RE: Technical Writing Certifications

Subject: RE: Technical Writing Certifications
From: "Tariel, Lauren R" <lt34 -at- saclink -dot- csus -dot- edu>
To: "Dan Goldstein" <DGoldstein -at- riverainmedical -dot- com>, "TECHWR-L" <techwr-l -at- lists -dot- techwr-l -dot- com>
Date: Tue, 25 Sep 2007 15:36:50 -0700

From: Dan Goldstein

>There's no such exam. The ability to communicate technical information
>to a variety of audiences is the only skill we have in common. On the
>other hand, none of us would be employed if that were the *only* skill
>we have.

>(Darn it, now I've gone and used the "C" word.)

Is the c-word, "Common"?

Anyway, the exam part of certification does mess things up a bit. If an organization could produce an exam for technical writers, it might be nice. I've interviewed at places that assemble their own little "exams," but usually those tests only filter for people who can find their way through specs documents and who write in a compatible style for the particular group. I imagine that a technical writing exam would require a few years of dedicated development and should include a variety of tests to encompass the different types of writing methodologies.

The tests that I can think of are performance tests, like "review these facts about a particular process, create a data flow, work flow, use case, functional specs, or any other design document to visually illustrate the process, discuss questions that you would ask the SMEs and state why, and then document the process." Developing a test would be a test in itself, but it could provide another tool for evaluating tech writers.

PMI has been around for many years and it emerged from a group of project managers that wanted to standardize project management. Project management is a little too dynamic to be effectively standardized but there are core principles shared by every project, like every project has a clear beginning and end, and there are aspects of project management that every project manager should understand. This is what PMI tries to communicate and test.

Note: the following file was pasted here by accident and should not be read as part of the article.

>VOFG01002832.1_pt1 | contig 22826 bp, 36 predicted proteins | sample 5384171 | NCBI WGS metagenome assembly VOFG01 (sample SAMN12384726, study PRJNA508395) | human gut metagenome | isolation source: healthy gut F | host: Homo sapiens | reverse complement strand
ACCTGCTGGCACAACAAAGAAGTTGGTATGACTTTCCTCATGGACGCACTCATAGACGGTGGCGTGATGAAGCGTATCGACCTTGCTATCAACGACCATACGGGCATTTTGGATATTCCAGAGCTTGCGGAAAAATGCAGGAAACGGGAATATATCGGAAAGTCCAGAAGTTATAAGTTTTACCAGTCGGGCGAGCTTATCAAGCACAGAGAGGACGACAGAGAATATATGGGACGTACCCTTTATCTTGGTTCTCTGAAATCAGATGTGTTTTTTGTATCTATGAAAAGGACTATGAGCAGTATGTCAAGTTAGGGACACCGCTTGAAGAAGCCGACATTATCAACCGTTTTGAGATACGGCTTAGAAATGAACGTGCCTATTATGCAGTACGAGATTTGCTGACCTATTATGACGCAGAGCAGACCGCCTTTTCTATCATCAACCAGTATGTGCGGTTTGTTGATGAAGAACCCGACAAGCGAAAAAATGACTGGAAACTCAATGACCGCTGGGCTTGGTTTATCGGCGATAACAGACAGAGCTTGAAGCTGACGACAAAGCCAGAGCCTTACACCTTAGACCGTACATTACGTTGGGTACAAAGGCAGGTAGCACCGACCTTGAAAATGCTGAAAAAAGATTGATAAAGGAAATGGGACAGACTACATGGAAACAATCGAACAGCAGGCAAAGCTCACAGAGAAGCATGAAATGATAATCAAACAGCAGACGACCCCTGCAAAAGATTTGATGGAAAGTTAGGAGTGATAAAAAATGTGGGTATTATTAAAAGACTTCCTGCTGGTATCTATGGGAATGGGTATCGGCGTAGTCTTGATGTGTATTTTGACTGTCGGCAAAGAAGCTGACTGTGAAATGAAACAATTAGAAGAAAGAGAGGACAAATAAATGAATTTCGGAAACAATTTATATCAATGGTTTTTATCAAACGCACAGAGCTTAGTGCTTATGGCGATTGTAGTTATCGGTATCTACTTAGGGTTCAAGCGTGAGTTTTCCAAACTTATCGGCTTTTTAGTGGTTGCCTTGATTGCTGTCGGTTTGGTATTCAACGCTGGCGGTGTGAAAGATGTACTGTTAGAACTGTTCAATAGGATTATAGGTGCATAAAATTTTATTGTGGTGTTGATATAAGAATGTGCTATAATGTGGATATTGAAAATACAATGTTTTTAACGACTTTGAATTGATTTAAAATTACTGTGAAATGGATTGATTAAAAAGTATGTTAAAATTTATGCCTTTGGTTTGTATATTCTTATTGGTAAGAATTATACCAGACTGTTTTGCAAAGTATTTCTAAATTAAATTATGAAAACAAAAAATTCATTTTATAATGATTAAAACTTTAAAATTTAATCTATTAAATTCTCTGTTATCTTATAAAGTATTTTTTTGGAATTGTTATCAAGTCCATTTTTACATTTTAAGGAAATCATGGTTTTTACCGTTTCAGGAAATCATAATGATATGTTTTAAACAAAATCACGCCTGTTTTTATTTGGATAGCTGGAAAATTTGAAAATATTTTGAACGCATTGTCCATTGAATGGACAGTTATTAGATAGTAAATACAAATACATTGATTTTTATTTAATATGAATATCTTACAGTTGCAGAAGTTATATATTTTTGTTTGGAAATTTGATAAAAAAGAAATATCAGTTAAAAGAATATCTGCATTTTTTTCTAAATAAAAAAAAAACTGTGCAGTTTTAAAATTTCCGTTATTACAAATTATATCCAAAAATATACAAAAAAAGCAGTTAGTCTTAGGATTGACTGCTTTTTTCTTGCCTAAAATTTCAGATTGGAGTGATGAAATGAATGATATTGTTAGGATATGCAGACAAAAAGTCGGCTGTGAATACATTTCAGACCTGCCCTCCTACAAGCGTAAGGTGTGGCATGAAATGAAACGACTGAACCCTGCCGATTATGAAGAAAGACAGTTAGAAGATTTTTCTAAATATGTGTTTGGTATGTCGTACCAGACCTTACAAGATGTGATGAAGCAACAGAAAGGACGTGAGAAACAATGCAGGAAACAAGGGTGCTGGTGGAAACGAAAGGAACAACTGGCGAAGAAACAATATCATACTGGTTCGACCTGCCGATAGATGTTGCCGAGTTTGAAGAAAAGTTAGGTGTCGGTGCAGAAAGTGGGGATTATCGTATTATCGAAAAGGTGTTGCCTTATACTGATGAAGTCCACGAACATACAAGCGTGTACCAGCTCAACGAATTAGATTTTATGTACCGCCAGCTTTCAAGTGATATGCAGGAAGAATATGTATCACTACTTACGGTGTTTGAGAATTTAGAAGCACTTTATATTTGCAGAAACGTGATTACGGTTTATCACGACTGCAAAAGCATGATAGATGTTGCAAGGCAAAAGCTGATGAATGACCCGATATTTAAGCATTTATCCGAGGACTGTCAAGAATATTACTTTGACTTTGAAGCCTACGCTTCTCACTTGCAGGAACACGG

Granted, certification is not a guarantee that you have a quality candidate, just as a lack of certification does not provide a certainty that you have a less than qualified candidate, but certification is a measure that should be taken into consideration along with a resume, samples (for tech writers), and references. Certification can be a deciding factor when considered among a group of equally qualified candidates.

To say that certification is bad because people can spoof the system is an error that assumes that certification is the only factor considered when evaluating a candidate. It would be lame to do that and no competent hiring manager would only look at the presence of certification when making a hiring decision.

When viewed from a different angle, certification is like a license to drive. Having a license does not mean that a driver drives well. A lack of a license does not mean that a driver cannot drive well. But a license is one measure of a person's driving ability. Years driving is another measure and a lack of points from accidents or driving violations is yet another measure. Perhaps we would accept a world with unlicensed drivers that drive well, rather than licensed drivers that cause accidents, but the license does stand for something, just as a certification stands for something.



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Re: Technical Writing Certifications: From: stevefjong
RE: Technical Writing Certifications: From: Tariel, Lauren R
RE: Technical Writing Certifications: From: Dan Goldstein

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